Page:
Barclays CEO’s Ethics Talk Drowns Out Silence on ProfitHoward Mustoe
Barclays Plc Chief Executive Officer Antony Jenkins’s pledges to shred the legacy of his predecessor and fix the lender’s culture are distracting from the difficulty he has in reviving profit at Britain’s biggest investment bank.
Jenkins, who took over after Robert Diamond departed in the wake of the bank’s fine for rigging Libor, is set to reveal the conclusions of his six-month review of the lender’s operations at London’s Royal Horticultural Halls on Feb. 12. While he may cut about 2,000 jobs, pledge to reform culture and reduce pay to boost returns, he’s unlikely to follow UBS AG and eliminate entire business lines, according to investors and analysts.
That’s because the securities unit that Diamond built out of the remains of Barclays De Zoete Wedd over the 15 years from 1996 still contributes about half of the lender’s profit. Still, return on equity at the unit, a measure of profitability, has shrunk by 23 percent in the past two years as regulators force lenders to hoard more capital. U.K. regulators are also planning to force the country’s lenders to erect firebreaks separating their consumer and investment banks, a plan that may increase the securities unit’s cost of funding, according to analysts.
“It’s going to be a promise deferred,” said Julian Chillingworth, who manages 17 billion pounds ($27 billion) at Rathbone Brothers Plc in London. “There’s a lot of moving parts, and he doesn’t have much control over a lot of them.”
Jenkins, 51, has asked 1,000 employees to become “values leaders,” responsible for carrying a code of conduct to the lender’s 139,000 employees. Those who don’t want to adhere to it should leave, he has told workers. He also pledged to eliminate units that don’t make enough money or pose a reputational risk and told lawmakers he will resign in the event of a “grave regulatory event” while he is in charge.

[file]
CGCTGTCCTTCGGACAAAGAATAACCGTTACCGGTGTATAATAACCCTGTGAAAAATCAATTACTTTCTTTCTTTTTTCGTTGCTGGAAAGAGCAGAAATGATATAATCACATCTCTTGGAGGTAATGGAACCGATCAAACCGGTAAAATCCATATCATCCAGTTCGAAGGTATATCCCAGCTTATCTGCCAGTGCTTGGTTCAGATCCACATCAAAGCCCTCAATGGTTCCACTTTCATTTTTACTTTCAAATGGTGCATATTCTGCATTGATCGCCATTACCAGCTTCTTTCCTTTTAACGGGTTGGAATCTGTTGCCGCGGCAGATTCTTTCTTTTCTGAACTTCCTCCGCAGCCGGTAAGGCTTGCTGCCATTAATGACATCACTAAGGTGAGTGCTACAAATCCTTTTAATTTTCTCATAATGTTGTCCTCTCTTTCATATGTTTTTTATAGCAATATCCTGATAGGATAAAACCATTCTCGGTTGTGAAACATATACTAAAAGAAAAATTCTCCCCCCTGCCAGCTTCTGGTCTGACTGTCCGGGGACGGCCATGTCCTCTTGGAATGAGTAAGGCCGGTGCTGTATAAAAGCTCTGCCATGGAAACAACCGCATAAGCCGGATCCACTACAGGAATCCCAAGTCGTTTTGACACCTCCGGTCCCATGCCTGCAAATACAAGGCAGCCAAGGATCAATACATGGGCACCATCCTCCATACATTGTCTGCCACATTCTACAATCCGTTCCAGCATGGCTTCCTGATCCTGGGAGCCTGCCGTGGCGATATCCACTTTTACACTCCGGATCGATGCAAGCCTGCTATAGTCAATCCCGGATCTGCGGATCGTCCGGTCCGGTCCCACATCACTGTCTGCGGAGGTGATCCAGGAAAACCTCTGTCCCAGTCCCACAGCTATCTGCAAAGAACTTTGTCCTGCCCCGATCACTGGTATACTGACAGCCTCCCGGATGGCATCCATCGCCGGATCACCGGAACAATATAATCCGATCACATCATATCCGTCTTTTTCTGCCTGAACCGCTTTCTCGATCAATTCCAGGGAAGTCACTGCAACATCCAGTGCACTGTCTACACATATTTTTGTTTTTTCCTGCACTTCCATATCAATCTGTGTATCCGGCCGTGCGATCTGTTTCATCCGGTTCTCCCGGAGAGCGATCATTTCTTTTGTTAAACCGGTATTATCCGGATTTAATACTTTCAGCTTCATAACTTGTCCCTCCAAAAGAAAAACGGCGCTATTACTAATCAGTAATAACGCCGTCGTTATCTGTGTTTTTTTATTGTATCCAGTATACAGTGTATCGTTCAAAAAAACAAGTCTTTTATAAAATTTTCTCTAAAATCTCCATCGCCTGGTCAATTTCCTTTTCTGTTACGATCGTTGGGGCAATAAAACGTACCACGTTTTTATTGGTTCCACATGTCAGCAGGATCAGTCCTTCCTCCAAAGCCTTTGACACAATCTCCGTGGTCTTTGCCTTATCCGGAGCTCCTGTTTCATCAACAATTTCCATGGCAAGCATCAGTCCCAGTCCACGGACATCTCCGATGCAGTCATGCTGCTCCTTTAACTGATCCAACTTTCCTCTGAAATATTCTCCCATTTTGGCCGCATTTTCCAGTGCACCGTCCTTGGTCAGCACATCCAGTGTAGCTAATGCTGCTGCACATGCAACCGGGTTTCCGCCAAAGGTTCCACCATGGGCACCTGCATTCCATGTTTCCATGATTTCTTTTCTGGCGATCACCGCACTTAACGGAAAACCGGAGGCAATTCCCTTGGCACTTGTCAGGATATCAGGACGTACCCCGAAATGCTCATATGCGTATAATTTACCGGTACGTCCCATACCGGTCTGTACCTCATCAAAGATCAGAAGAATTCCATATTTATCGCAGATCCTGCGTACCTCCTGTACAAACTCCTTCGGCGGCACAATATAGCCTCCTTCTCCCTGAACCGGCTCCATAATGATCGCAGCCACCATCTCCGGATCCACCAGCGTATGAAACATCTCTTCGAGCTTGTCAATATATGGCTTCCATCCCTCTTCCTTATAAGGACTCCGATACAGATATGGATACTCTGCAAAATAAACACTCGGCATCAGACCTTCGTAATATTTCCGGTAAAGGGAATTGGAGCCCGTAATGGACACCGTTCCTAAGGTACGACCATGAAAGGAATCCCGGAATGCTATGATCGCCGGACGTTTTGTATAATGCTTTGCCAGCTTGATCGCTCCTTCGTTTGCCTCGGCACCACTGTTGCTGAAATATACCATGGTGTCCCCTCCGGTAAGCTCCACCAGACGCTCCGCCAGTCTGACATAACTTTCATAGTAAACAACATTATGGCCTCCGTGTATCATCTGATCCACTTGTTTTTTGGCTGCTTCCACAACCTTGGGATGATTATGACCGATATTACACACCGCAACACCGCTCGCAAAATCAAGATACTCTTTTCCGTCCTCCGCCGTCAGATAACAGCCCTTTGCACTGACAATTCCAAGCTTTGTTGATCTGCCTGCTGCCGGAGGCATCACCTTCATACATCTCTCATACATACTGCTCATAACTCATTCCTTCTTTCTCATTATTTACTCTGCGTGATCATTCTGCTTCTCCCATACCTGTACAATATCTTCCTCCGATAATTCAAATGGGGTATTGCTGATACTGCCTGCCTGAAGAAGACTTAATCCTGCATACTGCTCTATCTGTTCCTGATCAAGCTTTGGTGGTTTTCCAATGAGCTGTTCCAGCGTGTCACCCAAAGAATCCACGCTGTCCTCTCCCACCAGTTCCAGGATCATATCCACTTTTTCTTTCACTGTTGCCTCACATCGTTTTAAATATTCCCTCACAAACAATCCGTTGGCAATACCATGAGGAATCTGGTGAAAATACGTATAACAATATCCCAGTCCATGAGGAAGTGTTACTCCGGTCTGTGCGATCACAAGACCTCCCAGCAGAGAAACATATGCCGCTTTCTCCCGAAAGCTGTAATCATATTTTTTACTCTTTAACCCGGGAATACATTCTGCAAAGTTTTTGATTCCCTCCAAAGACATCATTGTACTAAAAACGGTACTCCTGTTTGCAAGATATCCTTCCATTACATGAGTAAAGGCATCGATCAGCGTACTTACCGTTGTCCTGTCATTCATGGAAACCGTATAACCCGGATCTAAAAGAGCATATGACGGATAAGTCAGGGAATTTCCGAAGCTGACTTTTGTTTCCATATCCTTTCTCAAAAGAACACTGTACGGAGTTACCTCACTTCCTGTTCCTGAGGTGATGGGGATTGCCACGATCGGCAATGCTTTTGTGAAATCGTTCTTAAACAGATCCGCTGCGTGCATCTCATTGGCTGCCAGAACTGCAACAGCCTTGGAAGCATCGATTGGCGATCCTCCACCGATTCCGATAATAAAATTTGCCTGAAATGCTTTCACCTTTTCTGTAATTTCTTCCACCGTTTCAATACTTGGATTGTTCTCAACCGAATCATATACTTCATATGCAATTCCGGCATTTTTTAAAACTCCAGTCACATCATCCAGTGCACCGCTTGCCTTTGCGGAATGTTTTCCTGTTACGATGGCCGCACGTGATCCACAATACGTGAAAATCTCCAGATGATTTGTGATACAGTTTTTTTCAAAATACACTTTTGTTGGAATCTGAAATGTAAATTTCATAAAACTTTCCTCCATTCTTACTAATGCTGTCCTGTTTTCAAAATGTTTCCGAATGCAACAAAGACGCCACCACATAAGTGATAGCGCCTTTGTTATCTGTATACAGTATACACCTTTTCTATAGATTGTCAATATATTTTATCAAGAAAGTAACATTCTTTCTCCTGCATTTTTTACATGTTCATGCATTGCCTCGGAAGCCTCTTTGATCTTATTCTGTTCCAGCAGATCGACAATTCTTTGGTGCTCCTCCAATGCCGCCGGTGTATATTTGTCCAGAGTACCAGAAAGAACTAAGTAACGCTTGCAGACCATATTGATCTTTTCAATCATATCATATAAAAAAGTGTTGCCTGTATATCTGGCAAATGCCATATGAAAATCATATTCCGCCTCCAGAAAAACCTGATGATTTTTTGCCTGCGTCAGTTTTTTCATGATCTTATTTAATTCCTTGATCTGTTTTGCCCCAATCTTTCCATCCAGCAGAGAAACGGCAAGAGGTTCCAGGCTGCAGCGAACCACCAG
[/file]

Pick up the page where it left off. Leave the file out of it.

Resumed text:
“We must never again be in a position of rewarding people for making the bank money in a way which is unethical or inconsistent with our values,” Jenkins said in a memo to employees last month. A Barclays spokesman declined to comment.
Barclays will defer all 2012 awards for the bank’s 1,200 managing directors at the investment bank and pay bonuses up to 65,000 pounds in cash for more junior staff, according to a person with knowledge of the plans. Managing directors’ bonuses for 2012 will all be deferred and paid in one-third installments from 2014 to 2016, half in cash and half in shares, said the person, who asked not to be identified as the plans aren’t yet public.
For more junior staff, awards greater than 65,000 pounds and less than 250,000 pounds will see 35 percent of the total deferred and paid half in cash and half in stock. Any bonus over 250,000 pounds will be deferred, with half being paid in cash and the rest in stock, the person said.
The shares rose as much as 1.7 percent to 297.50 pence in London and traded at 295.45 pence at 10:32 a.m. local time. They have gained about 13 percent this year, making them the best-performing of Britain’s five biggest lenders. Lloyds Banking Group Plc and HSBC Holdings Plc are up 8.9 percent and 10 percent, respectively, in that period.
Changing the ethics may be easier than reviving profit. The bank, which is also reporting full-year earnings, will post a net loss of 155 million pounds for 2012, compared with a profit of about 3 billion pounds a year earlier, according to the median estimate of five analysts surveyed by Bloomberg. Barclays this week increased provisions for improperly sold loan insurance and interest rate swaps by 1 billion pounds.